April: Double Launch in Pennsylvania
Up until this point PokerStars had enjoyed another statewide monopoly for almost 18 months. Again, the promise of interstate player pools—known in the industry as shared liquidity —would have been a factor in the operators’ decision and is likely to give rise to the launch of other poker rooms in Pennsylvania.
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May: Nevada Considers Online Casinos, Partypoker License Extended
Partypoker parent company Entain received a three-year interactive gaming license in Nevada.
It represents an extension of their previous license for online poker which was set to expire. The Nevada Gaming Commission (NGC) commended Entain for doing a “remarkable job changing the face of the leadership” and addressing concerns over its operations in unregulated markets.
While the company has held a license for many years but has not, to date, launched online poker, its preparations for this recent hearing suggest it has real plans to launch there soon. This newfound focus on Nevada is partly this due to the emerging clarity around the Wire Act, which could allow them to share liquidity with existing operations in New Jersey and beyond.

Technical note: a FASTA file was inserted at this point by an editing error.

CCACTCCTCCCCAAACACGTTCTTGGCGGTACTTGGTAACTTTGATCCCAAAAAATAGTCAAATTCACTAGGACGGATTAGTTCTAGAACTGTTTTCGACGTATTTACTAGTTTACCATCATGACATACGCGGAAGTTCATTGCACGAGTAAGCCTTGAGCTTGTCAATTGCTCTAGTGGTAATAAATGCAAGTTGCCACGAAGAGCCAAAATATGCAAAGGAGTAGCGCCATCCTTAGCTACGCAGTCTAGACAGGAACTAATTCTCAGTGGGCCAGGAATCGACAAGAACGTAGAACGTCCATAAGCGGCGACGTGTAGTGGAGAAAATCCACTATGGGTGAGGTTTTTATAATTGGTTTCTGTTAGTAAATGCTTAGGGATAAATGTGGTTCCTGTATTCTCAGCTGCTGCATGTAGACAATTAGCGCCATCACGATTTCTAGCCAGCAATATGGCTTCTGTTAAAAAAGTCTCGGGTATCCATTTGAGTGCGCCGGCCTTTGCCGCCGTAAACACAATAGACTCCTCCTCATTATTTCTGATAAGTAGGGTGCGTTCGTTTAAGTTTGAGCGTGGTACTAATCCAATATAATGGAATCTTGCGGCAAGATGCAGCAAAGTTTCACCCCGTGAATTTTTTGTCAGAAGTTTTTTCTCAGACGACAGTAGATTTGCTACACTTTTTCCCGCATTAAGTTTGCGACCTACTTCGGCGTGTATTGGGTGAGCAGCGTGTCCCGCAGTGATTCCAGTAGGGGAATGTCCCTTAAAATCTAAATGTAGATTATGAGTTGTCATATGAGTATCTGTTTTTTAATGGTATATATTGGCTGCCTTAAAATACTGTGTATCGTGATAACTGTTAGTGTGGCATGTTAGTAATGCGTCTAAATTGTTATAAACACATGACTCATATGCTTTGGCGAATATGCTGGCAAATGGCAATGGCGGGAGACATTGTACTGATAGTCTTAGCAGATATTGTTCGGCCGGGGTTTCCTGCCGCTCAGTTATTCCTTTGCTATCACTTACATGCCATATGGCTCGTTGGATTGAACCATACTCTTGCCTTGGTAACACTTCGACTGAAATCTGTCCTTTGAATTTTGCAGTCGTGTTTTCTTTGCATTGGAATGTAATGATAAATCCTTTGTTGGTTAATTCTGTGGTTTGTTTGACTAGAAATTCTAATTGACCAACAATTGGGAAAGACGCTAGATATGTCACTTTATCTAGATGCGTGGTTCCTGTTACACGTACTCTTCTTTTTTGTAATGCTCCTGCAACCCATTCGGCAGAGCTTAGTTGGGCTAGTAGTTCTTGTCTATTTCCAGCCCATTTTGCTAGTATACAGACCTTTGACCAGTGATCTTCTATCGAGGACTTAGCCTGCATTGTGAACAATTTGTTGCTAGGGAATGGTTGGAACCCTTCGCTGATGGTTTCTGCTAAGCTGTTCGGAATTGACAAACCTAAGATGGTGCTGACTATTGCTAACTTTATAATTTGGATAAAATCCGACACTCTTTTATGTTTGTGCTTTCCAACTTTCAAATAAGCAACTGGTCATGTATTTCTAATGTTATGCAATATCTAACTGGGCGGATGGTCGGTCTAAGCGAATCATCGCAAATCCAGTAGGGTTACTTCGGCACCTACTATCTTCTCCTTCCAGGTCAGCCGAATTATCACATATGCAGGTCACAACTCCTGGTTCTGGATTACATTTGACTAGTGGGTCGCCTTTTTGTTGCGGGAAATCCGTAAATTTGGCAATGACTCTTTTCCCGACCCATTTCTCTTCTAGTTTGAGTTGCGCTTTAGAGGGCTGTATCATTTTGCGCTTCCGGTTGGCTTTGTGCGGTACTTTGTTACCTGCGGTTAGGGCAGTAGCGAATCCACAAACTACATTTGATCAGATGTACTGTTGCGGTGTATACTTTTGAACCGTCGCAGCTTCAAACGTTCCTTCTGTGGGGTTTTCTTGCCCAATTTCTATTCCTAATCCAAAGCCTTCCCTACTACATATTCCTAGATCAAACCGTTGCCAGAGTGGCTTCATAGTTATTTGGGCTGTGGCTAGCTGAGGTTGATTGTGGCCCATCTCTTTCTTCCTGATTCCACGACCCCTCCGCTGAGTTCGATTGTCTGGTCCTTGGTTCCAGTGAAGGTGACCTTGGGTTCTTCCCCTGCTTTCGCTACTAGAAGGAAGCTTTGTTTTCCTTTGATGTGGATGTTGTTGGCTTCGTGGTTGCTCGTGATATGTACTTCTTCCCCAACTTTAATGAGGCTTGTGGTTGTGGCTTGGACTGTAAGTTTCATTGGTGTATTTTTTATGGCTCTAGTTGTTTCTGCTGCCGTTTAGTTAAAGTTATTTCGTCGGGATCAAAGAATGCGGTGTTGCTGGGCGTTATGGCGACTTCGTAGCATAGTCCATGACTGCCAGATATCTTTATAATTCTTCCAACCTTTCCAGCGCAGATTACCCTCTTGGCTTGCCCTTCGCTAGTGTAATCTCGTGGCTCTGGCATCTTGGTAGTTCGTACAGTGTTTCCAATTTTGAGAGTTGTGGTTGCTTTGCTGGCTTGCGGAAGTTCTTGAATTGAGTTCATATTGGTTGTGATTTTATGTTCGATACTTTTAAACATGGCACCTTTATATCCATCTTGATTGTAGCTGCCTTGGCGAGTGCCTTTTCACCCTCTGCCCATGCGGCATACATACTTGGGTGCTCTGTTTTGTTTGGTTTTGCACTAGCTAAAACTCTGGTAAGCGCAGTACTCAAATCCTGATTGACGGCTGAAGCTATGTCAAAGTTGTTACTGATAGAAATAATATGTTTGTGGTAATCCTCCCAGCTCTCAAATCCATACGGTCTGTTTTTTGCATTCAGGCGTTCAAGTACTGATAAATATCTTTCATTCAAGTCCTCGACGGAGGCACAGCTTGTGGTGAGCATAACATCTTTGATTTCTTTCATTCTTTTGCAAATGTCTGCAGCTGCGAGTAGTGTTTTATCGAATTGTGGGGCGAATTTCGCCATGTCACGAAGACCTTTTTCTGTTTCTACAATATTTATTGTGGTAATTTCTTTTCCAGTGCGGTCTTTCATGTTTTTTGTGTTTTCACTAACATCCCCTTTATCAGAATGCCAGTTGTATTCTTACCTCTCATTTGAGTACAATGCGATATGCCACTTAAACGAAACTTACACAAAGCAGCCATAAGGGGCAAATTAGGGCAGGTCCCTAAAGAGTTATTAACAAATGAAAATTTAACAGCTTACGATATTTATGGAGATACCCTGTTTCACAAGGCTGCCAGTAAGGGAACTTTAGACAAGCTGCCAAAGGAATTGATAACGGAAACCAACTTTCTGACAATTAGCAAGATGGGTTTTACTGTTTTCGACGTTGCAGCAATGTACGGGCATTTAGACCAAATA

However, the NGC is also considering expanding interactive gaming beyond poker into online casino games. This would make the market much more attracting to operators.
May: Connecticut Online Gambling Bill Signed into Law
Connecticut (population 3.6 million) is the latest state to authorize online poker along with casino games and sports. Just last week, House Bill 6451 was approved by both legislative chambers, paving the wall for a full slate of online gambling.
The bill was soon signed by the governor. It now requires the US Department of Interior (DOI) secretary to approve the measures, in accordance with the federal Indian Gaming Regulatory Act (IGRA).
By the time online gambling could be going live, there should be a robust online poker market across state lines, covering all major markets. So, the market could attract the major poker players from Day 1.
What Happens Next? Second Half of 2021 Lined Up to be Even Bigger
Predicting the fortunes of something as capricious and complex as internet gaming regulation in the US is no easy task. But it does finally appear that the future of online poker is looking rosy. There are several big changes on the horizon, most of which hinge on one major factor…